# Algebra Work Problem - it takes John 6 hours to complete a project and Peet 5 hours

if it takes john 6 hours to complete a project and peet 5 hours to complete a project how long will it take them if they work together

need formula

### Comments for Algebra Work Problem - it takes John 6 hours to complete a project and Peet 5 hours

 Jun 04, 2012 Algebra Work Problem by: Staff Part I Question: if it takes john 6 hours to complete a project and peet 5 hours to complete a project how long will it take them if they work together need formula Answer: The solution 1. Start with an equation showing the “Total Work Completed”: (work completed by John) + (work completed by Peet) = Total Work Completed For the sake of brevity: John_work + Peet_work = Total_work 2. THIS IS THE KEY. Convert the equation shown above into FRACTIONS. John_work + Peet_work = Total_work Divide each side of the equation by Total_work (John_work + Peet_work) / (Total_work) = (Total_work) / (Total_work) (John_work) / (Total_work) + (Peet_work) / (Total_work) = 1 As you can see, the fraction of the entire project completed by John + the fraction of the entire project completed by Peet = 1 Again, for the sake of brevity: John_fraction + Peet_fraction = 1 a. What is John’s fraction of the project? The portion of the project completed by John depends upon two things: 1) How fast John works, and 2) how long John works. How fast John works: Since John can complete the project in 6 hours; he completes 1/6 of the project per hour. John’s speed is 1/6 per hour. How long John works: time in hours = unknown = t₁ John’s fraction of the project = (John’s Speed) * (John’s time spent working) John_fraction = (1/6)*t₁ (explanation: if John works 1 hour, his fraction of the project completed is 1/6; if John works 2 hours, his fraction of the project completed is 2/6, and so on.) the equation now becomes: John_fraction + Peet_fraction = 1 (1/6)*t₁+ Peet_fraction = 1 b. What fraction of the project does Peet complete? The portion of the project completed by Peet depends upon two things: 1) How fast Peet works, and 2) how long Peet works. How fast Peet works: Since Peet can complete the project in 5 hours, he completes 1/5 of the project per hour. Peet’s speed is 1/5 per hour. How long Peet works: time in hours = unknown = t₂ Peet’s fraction of the project = Speed * time Peet_fraction = (1/5)*t₂ (explanation: if Peet works 1 hour, his fraction of the project completed is 1/5; if Peet works 2 hours, his fraction of the project completed is 2/5, and so on.) 3. the equation now becomes: John_fraction + Peet_fraction = 1 (1/6)*t₁ + (1/5)*t₂ = 1 Evaluation of t₁ and t₂ Both John and Peet work exactly the same amount of time. They begin the project together, and both continue working until the entire project is complete. t₁ = t₂ = t = total time to complete the project ------------------------------------------------------------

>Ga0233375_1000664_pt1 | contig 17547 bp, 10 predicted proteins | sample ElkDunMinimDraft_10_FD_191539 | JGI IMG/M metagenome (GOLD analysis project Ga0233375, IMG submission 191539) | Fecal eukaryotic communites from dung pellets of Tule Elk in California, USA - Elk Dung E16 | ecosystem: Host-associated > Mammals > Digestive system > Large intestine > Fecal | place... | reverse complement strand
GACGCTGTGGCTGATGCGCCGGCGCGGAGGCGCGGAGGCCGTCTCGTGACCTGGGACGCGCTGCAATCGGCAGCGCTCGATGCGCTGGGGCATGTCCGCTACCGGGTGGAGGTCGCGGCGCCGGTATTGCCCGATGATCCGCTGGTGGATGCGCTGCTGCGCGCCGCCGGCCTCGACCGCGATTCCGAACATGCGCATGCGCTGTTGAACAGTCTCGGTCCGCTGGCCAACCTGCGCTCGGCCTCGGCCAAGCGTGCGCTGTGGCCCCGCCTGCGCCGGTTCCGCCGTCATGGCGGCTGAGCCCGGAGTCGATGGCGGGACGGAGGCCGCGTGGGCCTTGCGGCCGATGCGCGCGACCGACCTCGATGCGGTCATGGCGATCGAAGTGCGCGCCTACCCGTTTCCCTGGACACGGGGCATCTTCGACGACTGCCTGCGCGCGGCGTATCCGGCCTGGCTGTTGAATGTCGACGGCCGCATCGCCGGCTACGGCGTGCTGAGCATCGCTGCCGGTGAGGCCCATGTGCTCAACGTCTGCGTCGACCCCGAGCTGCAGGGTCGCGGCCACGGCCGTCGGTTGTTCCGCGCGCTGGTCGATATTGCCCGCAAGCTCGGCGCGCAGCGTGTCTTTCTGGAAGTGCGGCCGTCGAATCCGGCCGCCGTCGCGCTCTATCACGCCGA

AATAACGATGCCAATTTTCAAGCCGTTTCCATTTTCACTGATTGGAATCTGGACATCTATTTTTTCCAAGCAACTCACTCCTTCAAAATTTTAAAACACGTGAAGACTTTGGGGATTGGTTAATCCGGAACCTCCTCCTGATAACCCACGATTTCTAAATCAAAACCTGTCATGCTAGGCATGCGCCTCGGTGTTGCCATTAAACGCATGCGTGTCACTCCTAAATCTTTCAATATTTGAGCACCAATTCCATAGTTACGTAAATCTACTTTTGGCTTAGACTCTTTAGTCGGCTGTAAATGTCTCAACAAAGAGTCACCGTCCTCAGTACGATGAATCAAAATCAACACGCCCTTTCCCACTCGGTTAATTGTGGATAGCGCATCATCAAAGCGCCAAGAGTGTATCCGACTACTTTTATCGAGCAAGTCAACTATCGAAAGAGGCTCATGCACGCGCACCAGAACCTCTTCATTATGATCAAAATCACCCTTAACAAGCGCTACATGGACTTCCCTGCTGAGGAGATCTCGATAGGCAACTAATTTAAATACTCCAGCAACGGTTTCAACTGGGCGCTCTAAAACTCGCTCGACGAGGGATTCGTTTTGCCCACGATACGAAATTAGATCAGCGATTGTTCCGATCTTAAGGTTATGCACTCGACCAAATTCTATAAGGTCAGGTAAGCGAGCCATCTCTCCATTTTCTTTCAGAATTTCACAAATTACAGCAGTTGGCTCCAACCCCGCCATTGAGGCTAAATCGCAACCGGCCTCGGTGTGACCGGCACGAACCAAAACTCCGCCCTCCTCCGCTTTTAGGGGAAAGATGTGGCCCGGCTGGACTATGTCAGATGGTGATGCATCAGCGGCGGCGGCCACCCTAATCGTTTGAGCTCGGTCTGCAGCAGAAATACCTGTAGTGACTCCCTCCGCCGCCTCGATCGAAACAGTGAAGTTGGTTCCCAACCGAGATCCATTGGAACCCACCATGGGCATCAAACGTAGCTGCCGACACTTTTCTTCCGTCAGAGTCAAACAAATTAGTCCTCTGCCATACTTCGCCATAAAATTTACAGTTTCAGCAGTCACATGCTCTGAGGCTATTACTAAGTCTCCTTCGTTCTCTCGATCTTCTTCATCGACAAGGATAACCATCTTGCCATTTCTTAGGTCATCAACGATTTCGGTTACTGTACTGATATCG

Jun 04, 2012 Algebra Work Problem by: Staff ------------------------------------------------------------ Part II The equation now becomes: (1/6)*t₁ + (1/5)*t₂ = 1 (1/6)*t + (1/5)*t = 1 Solve for t (the total time to complete the project) (1/6)*t + (1/5)*t = 1 Convert each fraction on the left side of the equation to the same common denominator. The new common denominator can be the least common multiple (LCM) of the two original denominators: 6 and 5 ------------------------------------------------ To find the LCM, you can use the prime factorization method - Factor the numbers 6 and 8 into prime factors. Use exponents to show how many times each prime factor is listed. 6 = 2¹*3¹ 5 = 5¹ - List every prime number listed as a factor of either 6 or 5. Prime Number Factors Listed: 2, 3, 5 - List these same prime factors again, but include the highest exponent listed for each Prime Number Factors with highest exponent: 2¹, 3¹,5¹ Multiply the factors with the highest exponent to compute the LCM: LCM = 2¹ * 3¹ * 5¹ = 30 ------------------------------------------------ Convert the denominator for both fractions on the left side of the equation to 30 (1/6)*t + (1/5)*t = 1 (5/5)*(1/6)*t + (6/6)*(1/5)*t = 1 (5*1*t)/(5*6) + (6*1*t)/(6*5)= 1 (5t) / (30) + (6t)/(30)= 1 Multiply both sides of the equation by 30 to remove the 30 as the denominator for the fractions on the left side of the equation 30 * [(5t) / (30) + (6t)/(30)] = 30 * 1 (5t) * (30) / (30) + (6t) * (30) / (30) = 30 * 1 (5t) * 1 + (6t) * 1 = 30 * 1 5t + 6t = 30 Combine like terms (5t + 6t) = 30 (11t) = 30 11t = 30 Divide each side of the equation by 11 11t = 30 11t / 11 = 30 / 11 t * (11 / 11) = 30 / 11 t * (1) = 30 / 11 t = 30 / 11 t = 2 8/11 hours t = 2 + (8/11)*60 t = 2 hours 43.6364 minutes >>>the final answer to the question is: t = 2 hours 44 minutes (rounded to the nearest minute) 4. check your answer by substituting 2 8/11 hours for t in the original equation: (1/6)*t + (1/5)*t = 1 (1/6)*(2 8/11 hours) + (1/5)*(2 8/11 hours) = 1 (1/6)*(30/11 hours) + (1/5)*(30/11 hours) = 1 (1/6)*(30/11 hours)*11 + (1/5)*(30/11 hours)*11 = 1*11 (1/6)*(30)*(11/11) hours) + (1/5)*(30)*(11/11 hours) = 11 (1/6)*(30)*(1) + (1/5)*(30)*(1) = 11 (30/6) + (30/5) = 11 (5) + (6) = 11 11 = 11, OK → t = 2 8/11 hours is a valid solution Thanks for writing. Staff www.solving-math-problems.com